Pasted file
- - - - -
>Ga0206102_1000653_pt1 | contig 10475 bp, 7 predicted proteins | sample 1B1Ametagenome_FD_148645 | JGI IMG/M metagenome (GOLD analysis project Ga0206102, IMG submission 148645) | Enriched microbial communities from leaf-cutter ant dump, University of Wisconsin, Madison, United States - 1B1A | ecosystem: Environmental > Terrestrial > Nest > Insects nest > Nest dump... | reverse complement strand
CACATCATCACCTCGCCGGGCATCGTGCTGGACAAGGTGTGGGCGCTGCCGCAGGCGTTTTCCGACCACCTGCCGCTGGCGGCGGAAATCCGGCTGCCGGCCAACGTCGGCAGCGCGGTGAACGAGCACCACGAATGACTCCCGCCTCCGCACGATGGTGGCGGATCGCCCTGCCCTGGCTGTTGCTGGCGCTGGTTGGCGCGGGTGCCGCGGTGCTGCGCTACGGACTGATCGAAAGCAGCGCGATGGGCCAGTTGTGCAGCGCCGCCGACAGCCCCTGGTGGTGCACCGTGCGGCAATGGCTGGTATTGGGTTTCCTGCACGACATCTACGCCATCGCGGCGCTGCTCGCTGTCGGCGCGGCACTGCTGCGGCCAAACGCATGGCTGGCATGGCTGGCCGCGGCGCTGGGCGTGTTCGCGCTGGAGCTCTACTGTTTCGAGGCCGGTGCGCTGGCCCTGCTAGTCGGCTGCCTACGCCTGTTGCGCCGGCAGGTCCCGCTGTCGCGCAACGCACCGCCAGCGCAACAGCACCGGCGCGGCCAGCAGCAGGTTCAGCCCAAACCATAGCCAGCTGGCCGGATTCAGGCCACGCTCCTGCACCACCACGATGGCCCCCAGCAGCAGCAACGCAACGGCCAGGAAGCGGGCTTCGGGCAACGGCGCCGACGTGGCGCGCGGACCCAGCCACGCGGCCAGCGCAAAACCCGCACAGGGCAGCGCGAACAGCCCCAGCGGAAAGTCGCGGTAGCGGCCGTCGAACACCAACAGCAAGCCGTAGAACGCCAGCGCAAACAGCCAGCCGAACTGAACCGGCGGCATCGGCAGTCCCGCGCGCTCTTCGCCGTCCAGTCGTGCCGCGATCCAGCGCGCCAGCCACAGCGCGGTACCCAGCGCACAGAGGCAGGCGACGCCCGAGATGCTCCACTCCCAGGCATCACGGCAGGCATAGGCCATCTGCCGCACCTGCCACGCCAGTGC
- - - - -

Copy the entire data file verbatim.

>Ga0206102_1000653_pt1 | contig 10475 bp, 7 predicted proteins | sample 1B1Ametagenome_FD_148645 | JGI IMG/M metagenome (GOLD analysis project Ga0206102, IMG submission 148645) | Enriched microbial communities from leaf-cutter ant dump, University of Wisconsin, Madison, United States - 1B1A | ecosystem: Environmental > Terrestrial > Nest > Insects nest > Nest dump... | reverse complement strand
CACATCATCACCTCGCCGGGCATCGTGCTGGACAAGGTGTGGGCGCTGCCGCAGGCGTTTTCCGACCACCTGCCGCTGGCGGCGGAAATCCGGCTGCCGGCCAACGTCGGCAGCGCGGTGAACGAGCACCACGAATGACTCCCGCCTCCGCACGATGGTGGCGGATCGCCCTGCCCTGGCTGTTGCTGGCGCTGGTTGGCGCGGGTGCCGCGGTGCTGCGCTACGGACTGATCGAAAGCAGCGCGATGGGCCAGTTGTGCAGCGCCGCCGACAGCCCCTGGTGGTGCACCGTGCGGCAATGGCTGGTATTGGGTTTCCTGCACGACATCTACGCCATCGCGGCGCTGCTCGCTGTCGGCGCGGCACTGCTGCGGCCAAACGCATGGCTGGCATGGCTGGCCGCGGCGCTGGGCGTGTTCGCGCTGGAGCTCTACTGTTTCGAGGCCGGTGCGCTGGCCCTGCTAGTCGGCTGCCTACGCCTGTTGCGCCGGCAGGTCCCGCTGTCGCGCAACGCACCGCCAGCGCAACAGCACCGGCGCGGCCAGCAGCAGGTTCAGCCCAAACCATAGCCAGCTGGCCGGATTCAGGCCACGCTCCTGCACCACCACGATGGCCCCCAGCAGCAGCAACGCAACGGCCAGGAAGCGGGCTTCGGGCAACGGCGCCGACGTGGCGCGCGGACCCAGCCACGCGGCCAGCGCAAAACCCGCACAGGGCAGCGCGAACAGCCCCAGCGGAAAGTCGCGGTAGCGGCCGTCGAACACCAACAGCAAGCCGTAGAACGCCAGCGCAAACAGCCAGCCGAACTGAACCGGCGGCATCGGCAGTCCCGCGCGCTCTTCGCCGTCCAGTCGTGCCGCGATCCAGCGCGCCAGCCACAGCGCGGTACCCAGCGCACAGAGGCAGGCGACGCCCGAGATGCTCCACTCCCAGGCATCACGGCAGGCATAGGCCATCTGCCGCACCTGCCACGCCAGTGC